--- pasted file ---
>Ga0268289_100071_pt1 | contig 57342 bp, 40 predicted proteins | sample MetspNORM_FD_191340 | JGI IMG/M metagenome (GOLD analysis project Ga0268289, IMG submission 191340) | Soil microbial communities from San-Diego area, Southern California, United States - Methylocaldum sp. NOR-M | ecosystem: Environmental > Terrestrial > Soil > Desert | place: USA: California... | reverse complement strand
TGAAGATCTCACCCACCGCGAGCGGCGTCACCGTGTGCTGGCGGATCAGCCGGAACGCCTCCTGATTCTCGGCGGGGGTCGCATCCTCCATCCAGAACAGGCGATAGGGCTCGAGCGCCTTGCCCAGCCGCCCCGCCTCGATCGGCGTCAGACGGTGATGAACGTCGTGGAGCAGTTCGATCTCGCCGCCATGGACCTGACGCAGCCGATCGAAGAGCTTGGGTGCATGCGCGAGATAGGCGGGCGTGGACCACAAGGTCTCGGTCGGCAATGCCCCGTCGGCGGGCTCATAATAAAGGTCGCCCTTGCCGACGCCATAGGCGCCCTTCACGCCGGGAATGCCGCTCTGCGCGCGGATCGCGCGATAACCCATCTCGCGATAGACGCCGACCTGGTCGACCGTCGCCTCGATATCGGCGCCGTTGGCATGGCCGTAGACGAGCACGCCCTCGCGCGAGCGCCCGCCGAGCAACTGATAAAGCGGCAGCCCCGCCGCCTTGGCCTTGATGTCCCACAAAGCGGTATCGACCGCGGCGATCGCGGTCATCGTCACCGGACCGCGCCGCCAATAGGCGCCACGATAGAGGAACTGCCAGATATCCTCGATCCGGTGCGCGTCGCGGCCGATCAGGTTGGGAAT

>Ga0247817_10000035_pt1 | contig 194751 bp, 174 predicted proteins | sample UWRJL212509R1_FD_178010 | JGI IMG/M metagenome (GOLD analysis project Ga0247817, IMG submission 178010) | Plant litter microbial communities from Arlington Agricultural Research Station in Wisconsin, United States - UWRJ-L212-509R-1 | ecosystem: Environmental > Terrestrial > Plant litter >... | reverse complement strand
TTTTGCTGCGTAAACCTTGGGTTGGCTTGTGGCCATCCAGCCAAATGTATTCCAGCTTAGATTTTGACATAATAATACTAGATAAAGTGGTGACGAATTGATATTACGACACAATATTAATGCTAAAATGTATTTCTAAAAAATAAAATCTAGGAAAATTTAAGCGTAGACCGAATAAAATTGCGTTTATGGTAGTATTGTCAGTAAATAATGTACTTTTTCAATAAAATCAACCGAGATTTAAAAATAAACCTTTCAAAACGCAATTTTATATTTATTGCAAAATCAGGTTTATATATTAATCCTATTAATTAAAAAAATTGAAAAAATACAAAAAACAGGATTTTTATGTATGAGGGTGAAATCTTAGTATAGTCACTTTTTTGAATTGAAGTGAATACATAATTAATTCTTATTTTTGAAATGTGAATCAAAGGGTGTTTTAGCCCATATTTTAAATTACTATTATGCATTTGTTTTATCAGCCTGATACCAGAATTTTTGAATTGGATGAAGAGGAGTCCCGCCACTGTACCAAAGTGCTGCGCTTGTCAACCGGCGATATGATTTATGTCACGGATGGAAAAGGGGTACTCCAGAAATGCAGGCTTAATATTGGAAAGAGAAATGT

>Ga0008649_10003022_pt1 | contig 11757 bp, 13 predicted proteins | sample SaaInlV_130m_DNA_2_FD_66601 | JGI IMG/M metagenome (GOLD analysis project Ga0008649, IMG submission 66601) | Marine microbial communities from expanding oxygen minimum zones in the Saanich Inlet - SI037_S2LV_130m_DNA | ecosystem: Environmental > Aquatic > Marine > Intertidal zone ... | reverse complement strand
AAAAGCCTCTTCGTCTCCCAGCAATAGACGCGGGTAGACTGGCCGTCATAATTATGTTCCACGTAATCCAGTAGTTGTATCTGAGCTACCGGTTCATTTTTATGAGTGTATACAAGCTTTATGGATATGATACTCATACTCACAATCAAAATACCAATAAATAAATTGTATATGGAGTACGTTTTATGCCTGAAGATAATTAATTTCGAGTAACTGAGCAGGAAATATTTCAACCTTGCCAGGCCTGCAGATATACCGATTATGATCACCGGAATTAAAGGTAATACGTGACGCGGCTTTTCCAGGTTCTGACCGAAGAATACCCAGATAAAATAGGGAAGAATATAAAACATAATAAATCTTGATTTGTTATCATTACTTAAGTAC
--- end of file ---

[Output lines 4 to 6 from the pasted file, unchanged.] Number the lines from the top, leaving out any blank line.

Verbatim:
TTTTGCTGCGTAAACCTTGGGTTGGCTTGTGGCCATCCAGCCAAATGTATTCCAGCTTAGATTTTGACATAATAATACTAGATAAAGTGGTGACGAATTGATATTACGACACAATATTAATGCTAAAATGTATTTCTAAAAAATAAAATCTAGGAAAATTTAAGCGTAGACCGAATAAAATTGCGTTTATGGTAGTATTGTCAGTAAATAATGTACTTTTTCAATAAAATCAACCGAGATTTAAAAATAAACCTTTCAAAACGCAATTTTATATTTATTGCAAAATCAGGTTTATATATTAATCCTATTAATTAAAAAAATTGAAAAAATACAAAAAACAGGATTTTTATGTATGAGGGTGAAATCTTAGTATAGTCACTTTTTTGAATTGAAGTGAATACATAATTAATTCTTATTTTTGAAATGTGAATCAAAGGGTGTTTTAGCCCATATTTTAAATTACTATTATGCATTTGTTTTATCAGCCTGATACCAGAATTTTTGAATTGGATGAAGAGGAGTCCCGCCACTGTACCAAAGTGCTGCGCTTGTCAACCGGCGATATGATTTATGTCACGGATGGAAAAGGGGTACTCCAGAAATGCAGGCTTAATATTGGAAAGAGAAATGT

>Ga0008649_10003022_pt1 | contig 11757 bp, 13 predicted proteins | sample SaaInlV_130m_DNA_2_FD_66601 | JGI IMG/M metagenome (GOLD analysis project Ga0008649, IMG submission 66601) | Marine microbial communities from expanding oxygen minimum zones in the Saanich Inlet - SI037_S2LV_130m_DNA | ecosystem: Environmental > Aquatic > Marine > Intertidal zone ... | reverse complement strand
AAAAGCCTCTTCGTCTCCCAGCAATAGACGCGGGTAGACTGGCCGTCATAATTATGTTCCACGTAATCCAGTAGTTGTATCTGAGCTACCGGTTCATTTTTATGAGTGTATACAAGCTTTATGGATATGATACTCATACTCACAATCAAAATACCAATAAATAAATTGTATATGGAGTACGTTTTATGCCTGAAGATAATTAATTTCGAGTAACTGAGCAGGAAATATTTCAACCTTGCCAGGCCTGCAGATATACCGATTATGATCACCGGAATTAAAGGTAATACGTGACGCGGCTTTTCCAGGTTCTGACCGAAGAATACCCAGATAAAATAGGGAAGAATATAAAACATAATAAATCTTGATTTGTTATCATTACTTAAGTAC